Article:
Mahanth S. Joishy is Editor of usindiamonitor
One of the great tragedies of our lifetimes is the continued enmity and hatred between India and Pakistan in modern times, despite their having so much in common. When I went to Pakistan to see for myself what that country was about, I was so shocked by the truth that it changed my life. Since then I have been on something of an obsessive messianic mission, despite outright impossible odds, to explain to both Indians and Pakistanis that closer friendship would be exceedingly easy and beneficial to both sides. Too often the media would rather talk about terrorism or “surgical strikes” instead. And the subcontinent has never recovered from the violence of 1947 and its aftermath.
In the above video, All India Bakchod (AIB) did something novel: a film crew in Pakistan and a film crew in India coordinated and had random people in one country talk on the phone with random people in the other country on independence day, which is the same for both nations. “We found out why Indians and Pakistanis should never talk to each other,” says AIB. This video pretty much made me laugh and cry at the same time.
Producers: AIB, Mansi Multani
Production Assistants: Aakash Mehta, Nikhil Pai, Vaibhav
DOPs: Soham Hundekar, Saiyam Wakchaure
Sound: Harish, Gopal
Line Producer: Vikram
Editor – Shashwata Dutta
Online – Mihir Lele
Producer – Khaula Jamil (Humans of Karachi)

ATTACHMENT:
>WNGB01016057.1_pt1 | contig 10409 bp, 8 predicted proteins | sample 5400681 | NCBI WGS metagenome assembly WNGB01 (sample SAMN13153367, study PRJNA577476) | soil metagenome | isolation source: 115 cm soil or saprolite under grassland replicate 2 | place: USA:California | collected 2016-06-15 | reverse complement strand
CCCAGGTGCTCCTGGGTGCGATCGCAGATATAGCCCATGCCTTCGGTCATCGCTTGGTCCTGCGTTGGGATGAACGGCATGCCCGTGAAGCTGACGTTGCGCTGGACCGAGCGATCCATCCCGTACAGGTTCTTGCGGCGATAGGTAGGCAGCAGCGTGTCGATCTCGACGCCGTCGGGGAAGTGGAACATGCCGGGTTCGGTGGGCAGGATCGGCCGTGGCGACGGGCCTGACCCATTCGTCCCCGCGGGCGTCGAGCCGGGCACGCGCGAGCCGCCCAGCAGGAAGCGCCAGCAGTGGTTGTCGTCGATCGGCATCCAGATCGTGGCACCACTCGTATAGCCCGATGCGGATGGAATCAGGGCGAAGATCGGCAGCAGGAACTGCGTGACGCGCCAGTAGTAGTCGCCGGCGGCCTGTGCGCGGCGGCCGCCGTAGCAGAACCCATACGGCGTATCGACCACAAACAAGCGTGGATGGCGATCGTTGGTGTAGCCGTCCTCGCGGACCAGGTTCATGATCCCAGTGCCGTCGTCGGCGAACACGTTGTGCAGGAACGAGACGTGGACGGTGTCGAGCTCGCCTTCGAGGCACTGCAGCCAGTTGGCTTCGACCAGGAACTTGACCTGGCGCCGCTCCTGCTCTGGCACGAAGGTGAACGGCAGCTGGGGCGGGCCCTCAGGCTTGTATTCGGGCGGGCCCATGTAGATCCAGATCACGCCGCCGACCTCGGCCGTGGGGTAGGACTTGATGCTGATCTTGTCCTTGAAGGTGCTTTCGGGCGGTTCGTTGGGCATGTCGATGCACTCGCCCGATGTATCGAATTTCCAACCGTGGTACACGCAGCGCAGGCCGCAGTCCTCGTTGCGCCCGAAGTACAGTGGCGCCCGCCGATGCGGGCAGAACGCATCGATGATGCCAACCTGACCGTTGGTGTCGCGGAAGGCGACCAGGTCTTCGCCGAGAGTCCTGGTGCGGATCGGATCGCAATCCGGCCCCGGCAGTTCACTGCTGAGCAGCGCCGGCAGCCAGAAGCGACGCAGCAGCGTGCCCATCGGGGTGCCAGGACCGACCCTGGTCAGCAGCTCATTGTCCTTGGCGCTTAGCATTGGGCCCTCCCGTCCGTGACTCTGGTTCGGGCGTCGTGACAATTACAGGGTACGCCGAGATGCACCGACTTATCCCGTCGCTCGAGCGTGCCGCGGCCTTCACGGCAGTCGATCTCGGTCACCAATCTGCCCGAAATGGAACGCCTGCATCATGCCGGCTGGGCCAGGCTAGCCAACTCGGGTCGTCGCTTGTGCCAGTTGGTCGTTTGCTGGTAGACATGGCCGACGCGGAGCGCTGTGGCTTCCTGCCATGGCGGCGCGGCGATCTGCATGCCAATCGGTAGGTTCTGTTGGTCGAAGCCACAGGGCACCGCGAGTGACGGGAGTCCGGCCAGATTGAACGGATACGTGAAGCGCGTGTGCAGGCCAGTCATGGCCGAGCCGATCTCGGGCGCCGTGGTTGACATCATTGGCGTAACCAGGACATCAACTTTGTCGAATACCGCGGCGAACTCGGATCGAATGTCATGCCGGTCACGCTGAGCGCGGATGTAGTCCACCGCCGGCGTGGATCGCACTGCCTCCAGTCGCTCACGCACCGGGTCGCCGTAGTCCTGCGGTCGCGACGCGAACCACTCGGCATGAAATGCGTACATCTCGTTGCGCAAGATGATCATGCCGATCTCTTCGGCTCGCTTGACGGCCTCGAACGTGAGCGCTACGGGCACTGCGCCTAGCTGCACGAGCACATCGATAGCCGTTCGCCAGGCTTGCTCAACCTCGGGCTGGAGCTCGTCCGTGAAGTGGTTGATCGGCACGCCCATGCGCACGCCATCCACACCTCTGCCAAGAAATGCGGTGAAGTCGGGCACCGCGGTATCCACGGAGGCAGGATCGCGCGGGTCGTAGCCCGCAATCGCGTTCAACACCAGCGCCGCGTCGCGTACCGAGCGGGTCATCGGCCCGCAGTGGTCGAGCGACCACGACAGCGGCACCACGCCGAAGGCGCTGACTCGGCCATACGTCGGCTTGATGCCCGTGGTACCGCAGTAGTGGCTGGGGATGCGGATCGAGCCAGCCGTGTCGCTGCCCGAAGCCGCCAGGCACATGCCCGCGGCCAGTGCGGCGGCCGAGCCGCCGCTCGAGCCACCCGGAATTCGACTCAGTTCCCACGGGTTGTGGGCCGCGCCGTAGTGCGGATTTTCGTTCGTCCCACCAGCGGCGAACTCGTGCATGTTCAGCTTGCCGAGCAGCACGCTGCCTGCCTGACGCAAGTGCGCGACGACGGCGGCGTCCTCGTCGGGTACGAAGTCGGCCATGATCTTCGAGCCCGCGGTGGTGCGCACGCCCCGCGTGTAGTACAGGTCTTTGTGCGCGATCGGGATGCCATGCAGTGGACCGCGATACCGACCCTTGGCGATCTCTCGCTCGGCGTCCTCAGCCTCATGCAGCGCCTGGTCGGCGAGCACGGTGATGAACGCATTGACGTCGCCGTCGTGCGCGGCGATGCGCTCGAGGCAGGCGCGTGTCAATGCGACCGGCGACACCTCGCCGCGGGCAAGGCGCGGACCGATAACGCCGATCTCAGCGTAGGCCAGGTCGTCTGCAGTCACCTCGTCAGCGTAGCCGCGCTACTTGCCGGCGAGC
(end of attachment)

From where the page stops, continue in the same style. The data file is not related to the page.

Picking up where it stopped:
DOP – Zeest Shabbir
Sound – Huma Murad Shah
(SZABIST & Indus Valley School of Art and Architecture)
Many of us travel for business or leisure. But few ever take a trip that dramatically shatters their entire worldview of a country and a people in one fell swoop. I was lucky enough to have returned from just such a trip: a week-long sojourn in Pakistan.
It was a true eye-opener, and a thoroughly enjoyable one at that. Many of the assumptions and feelings I had held toward the country for nearly 30 years were challenged and exposed as wrong and even ignorant outright.
Yes, I was aware of all the reasons not to go, safety foremost among them. As an American, an Indian, and a Hindu there seemed to be multiple reasons for someone of my background to have concerns about security. Relatives and friends couldn’t hide their dismay and genuine fear; a frequent question was “why would you want to go?” The subtext is that there’s nothing to see there that’s worth the risk.
The Western and Indian media feed us a steady diet of stories about bomb blasts, gunfights, kidnappings, torture, subjugation of women, dysfunctional government, and scary madrassa schools that are training the next generation of jihadist terrorists. And yes, to many Westerners and especially Indians, Pakistan is the enemy, embodying all that is wrong in the world. Incidents such as the beheading of American journalist Daniel Pearl, 26/11 and the Osama Bin Laden raid in Abottobad have not helped the cause either. Numerous international relations analysts proclaim that Pakistan is “the most dangerous place in the world” and the border with India is “the most dangerous border in the world.”